Meritor serves a broad range of customers worldwide, including medium- and heavy-duty truck OEMs, specialty vehicle manufacturers, certain aftermarkets, and trailer producers. Our total sales from continuing operations in fiscal year 2015 were approximately $3.5 billion. Our ten largest customers accounted for approximately 75 percent of fiscal year 2015 sales from continuing operations. Sales from operations outside the United States (U.S.) accounted for approximately 51 percent of total sales from continuing operations in fiscal year 2015. Our continuing operations also participated in 5 unconsolidated joint ventures, which we accounted for under the equity method of accounting and that generated revenues of approximately $1.3 billion in fiscal year 2015.
 
Our fiscal year ends on the Sunday nearest to September 30. Fiscal year 2015 ended on September 27, 2015, fiscal year 2014 ended on September 28, 2014 and fiscal year 2013 ended on September 29, 2013. All year and quarter references relate to our fiscal year and fiscal quarters unless otherwise stated. For ease of presentation, September 30 is utilized consistently throughout this report to represent the fiscal year end.
 
Whenever an item in this Annual Report on Form 10-K refers to information under specific captions in Item 7. Management’s Discussion and Analysis of Financial Condition and Results of Operations or Item 8. Financial Statements and Supplementary Data, the information is incorporated in that item by reference.
 
References in this Annual Report on Form 10-K to our belief that we are a leading supplier or the world's leading supplier, and other similar statements as to our relative market position are based principally on calculations we have made. These calculations are based on information we have collected, including company and industry sales data obtained from internal and available external sources as well as our estimates. In addition to such quantitative data, our statements are based on other competitive factors such as our technological capabilities, our engineering, research and development efforts, and our innovative solutions as well as the quality of our products and services, in each case relative to that of our competitors in the markets we address.

Our Business
 
Our reporting segments are as follows:
The Commercial Truck & Industrial segment supplies drivetrain systems and components, including axles, drivelines and braking and suspension systems, for medium- and heavy-duty trucks, off-highway, military, construction, bus and coach, fire and emergency and other applications in North America, South America, Europe and Asia Pacific. This segment also includes the company's aftermarket businesses in Asia Pacific and South America; and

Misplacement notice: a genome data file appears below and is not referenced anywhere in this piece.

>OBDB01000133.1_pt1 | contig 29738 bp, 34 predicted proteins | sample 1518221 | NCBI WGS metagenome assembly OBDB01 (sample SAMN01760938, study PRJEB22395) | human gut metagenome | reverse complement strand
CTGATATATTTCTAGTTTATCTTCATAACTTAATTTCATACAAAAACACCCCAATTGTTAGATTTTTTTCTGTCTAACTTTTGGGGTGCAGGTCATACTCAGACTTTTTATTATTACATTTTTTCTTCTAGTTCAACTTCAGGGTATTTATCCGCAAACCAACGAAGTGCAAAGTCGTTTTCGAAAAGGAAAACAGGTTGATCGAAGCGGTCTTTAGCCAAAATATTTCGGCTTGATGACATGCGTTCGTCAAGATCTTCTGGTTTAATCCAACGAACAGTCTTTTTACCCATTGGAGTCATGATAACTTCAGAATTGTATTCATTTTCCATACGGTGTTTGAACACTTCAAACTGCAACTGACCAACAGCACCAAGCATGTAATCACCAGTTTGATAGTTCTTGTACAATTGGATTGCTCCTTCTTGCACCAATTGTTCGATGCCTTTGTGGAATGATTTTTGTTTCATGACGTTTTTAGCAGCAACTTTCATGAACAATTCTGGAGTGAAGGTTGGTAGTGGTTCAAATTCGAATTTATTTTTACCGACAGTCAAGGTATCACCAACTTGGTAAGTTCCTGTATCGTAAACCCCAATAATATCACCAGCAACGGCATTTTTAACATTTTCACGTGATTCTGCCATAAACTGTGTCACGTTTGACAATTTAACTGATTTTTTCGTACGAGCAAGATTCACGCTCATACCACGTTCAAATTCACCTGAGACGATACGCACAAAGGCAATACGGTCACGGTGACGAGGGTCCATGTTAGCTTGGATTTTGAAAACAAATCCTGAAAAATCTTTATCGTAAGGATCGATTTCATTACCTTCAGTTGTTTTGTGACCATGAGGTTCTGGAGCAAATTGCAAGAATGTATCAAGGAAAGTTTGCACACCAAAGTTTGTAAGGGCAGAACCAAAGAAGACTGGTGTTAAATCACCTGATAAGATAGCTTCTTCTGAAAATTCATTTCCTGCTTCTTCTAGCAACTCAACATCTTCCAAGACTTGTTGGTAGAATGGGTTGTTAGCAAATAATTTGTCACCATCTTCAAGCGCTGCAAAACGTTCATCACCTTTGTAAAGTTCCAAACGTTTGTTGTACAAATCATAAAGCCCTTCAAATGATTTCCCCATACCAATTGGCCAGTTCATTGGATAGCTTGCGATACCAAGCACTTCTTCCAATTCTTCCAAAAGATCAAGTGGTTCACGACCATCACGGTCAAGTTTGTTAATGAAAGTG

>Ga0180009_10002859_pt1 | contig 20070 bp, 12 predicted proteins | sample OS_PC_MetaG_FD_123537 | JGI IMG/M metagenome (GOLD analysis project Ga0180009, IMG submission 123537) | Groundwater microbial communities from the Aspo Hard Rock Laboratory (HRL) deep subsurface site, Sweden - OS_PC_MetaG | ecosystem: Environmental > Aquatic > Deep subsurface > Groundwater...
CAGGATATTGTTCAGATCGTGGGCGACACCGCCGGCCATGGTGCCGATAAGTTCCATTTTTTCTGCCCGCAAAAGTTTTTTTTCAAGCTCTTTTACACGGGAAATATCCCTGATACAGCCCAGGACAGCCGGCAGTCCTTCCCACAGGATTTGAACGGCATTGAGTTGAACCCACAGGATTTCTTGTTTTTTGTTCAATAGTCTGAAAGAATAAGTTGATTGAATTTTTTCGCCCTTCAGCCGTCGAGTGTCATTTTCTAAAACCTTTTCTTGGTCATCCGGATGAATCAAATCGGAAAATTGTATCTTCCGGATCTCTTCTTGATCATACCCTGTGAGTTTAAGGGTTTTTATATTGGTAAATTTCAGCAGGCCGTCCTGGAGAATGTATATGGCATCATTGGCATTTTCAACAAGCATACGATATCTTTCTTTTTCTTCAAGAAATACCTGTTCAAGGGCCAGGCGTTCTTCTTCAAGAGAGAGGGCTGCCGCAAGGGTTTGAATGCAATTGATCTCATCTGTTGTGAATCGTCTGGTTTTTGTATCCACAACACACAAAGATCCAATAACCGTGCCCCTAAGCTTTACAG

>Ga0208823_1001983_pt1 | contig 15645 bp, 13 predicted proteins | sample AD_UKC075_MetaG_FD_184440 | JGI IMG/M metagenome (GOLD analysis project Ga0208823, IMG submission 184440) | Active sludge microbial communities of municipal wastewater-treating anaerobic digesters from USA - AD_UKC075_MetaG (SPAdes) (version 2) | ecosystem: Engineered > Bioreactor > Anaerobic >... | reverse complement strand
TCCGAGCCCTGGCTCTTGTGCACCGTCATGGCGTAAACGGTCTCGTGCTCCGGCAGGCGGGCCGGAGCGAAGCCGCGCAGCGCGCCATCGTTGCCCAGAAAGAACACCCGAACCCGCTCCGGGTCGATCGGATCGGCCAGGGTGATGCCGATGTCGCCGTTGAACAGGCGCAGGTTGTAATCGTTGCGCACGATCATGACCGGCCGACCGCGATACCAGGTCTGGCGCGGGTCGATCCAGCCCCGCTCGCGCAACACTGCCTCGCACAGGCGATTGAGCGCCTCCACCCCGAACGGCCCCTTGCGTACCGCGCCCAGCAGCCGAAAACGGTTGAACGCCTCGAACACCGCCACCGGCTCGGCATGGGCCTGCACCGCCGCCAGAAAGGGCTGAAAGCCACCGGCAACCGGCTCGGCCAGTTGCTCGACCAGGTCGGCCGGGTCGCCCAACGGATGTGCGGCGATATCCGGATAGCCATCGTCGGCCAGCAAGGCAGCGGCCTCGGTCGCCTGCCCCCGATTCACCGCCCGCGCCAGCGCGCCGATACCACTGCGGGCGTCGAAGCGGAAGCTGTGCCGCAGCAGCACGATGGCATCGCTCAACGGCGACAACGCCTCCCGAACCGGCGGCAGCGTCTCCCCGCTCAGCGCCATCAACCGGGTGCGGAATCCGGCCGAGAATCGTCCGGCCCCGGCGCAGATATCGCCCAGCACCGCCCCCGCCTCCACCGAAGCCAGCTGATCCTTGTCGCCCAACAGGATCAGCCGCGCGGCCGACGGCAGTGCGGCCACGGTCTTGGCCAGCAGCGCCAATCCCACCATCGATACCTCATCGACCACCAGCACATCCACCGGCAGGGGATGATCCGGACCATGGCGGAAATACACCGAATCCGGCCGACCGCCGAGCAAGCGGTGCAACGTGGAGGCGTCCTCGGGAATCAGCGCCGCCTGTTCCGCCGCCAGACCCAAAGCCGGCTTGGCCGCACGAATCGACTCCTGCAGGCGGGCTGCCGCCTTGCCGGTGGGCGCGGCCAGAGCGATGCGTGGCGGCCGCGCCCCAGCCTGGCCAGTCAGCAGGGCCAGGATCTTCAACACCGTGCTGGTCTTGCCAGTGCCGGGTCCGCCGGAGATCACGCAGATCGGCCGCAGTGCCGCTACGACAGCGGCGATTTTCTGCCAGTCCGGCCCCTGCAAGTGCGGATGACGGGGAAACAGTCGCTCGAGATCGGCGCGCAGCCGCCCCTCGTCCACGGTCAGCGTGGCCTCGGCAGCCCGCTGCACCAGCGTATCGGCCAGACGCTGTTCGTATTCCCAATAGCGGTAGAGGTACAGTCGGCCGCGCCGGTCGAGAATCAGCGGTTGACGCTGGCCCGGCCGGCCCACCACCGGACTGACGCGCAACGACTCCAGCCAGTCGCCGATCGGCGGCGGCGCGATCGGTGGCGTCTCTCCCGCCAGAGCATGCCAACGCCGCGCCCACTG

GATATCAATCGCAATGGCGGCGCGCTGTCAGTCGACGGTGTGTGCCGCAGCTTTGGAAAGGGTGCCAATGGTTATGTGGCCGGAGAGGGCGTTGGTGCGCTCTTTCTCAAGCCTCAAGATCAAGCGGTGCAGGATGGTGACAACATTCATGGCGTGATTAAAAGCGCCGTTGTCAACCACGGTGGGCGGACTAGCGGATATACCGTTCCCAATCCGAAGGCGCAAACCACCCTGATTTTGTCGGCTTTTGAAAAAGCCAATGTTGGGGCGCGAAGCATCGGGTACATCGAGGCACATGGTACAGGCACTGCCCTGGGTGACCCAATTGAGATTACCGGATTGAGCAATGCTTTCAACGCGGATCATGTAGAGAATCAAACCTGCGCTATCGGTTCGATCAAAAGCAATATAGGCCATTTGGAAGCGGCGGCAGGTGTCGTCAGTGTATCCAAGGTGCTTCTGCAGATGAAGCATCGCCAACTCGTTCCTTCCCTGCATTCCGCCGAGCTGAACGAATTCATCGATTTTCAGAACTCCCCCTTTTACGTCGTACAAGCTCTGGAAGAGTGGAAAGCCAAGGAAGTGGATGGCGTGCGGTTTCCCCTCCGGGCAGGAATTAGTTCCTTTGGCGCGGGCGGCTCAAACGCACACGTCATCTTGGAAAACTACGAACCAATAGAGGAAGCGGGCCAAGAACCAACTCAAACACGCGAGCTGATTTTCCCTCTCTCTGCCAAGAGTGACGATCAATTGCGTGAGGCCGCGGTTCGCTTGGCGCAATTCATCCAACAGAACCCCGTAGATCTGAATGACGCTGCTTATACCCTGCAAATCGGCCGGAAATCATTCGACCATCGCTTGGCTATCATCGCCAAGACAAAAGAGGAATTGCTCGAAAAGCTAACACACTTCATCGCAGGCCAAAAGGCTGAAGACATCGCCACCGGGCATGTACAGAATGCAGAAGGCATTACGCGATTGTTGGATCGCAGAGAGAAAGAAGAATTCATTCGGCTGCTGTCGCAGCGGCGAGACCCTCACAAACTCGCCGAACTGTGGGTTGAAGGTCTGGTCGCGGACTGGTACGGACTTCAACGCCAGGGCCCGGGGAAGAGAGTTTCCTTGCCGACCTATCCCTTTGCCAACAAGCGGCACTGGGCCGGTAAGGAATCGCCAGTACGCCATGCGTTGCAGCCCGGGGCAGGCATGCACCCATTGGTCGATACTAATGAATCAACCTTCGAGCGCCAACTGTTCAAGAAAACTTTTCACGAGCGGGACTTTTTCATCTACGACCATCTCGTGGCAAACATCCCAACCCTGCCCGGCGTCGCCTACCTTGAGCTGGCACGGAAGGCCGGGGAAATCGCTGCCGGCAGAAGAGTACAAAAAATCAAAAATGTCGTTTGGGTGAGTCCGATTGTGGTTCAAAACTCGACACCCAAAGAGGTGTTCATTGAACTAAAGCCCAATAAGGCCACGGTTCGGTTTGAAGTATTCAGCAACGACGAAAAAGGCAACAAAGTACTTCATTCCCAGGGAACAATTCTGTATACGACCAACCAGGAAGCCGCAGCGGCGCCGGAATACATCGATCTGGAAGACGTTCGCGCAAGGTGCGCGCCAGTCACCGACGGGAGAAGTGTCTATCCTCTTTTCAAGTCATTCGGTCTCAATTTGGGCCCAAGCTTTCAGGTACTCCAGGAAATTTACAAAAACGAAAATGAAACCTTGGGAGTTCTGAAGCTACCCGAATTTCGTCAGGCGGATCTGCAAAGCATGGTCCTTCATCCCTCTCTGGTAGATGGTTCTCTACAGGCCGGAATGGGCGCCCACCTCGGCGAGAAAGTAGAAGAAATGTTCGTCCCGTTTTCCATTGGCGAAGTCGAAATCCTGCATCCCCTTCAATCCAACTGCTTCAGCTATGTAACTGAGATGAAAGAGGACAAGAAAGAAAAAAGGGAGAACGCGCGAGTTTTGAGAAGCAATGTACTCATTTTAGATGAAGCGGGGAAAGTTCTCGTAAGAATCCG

The Aftermarket & Trailer segment supplies axles, brakes, drivelines, suspension parts and other replacement and remanufactured parts to commercial vehicle aftermarket customers in North America and Europe. This segment also supplies a wide variety of undercarriage products and systems for trailer applications in North America.
See Note 24 of the Notes to Consolidated Financial Statements under Item 8. Financial Statements and Supplementary Data for financial information by segment for continuing operations for each of the three years ended September 30, 2015, including information on sales and assets by geographic area. The heading "Products" below includes information on certain product sales for each of the three fiscal years ended September 30, 2015.
 

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Business Strategies
 
We are currently a premier global supplier of a broad range of integrated systems, modules and components to OEMs and the aftermarket for the commercial vehicle, transportation and industrial sectors, and we believe we have market-leading positions as a leader in many of the markets we serve. We are working to enhance our leadership positions and capitalize on our existing customer, product and geographic strengths.    For additional market related discussion, see the Trends and Uncertainties section in Item 7.
Our business continues to address a number of other challenging industry-wide issues including the following:
Uncertainty around the global market outlook;
Volatility in price and availability of steel, components and other commodities;
Disruptions in the financial markets and their impact on the availability and cost of credit;
Volatile energy and increasing transportation costs;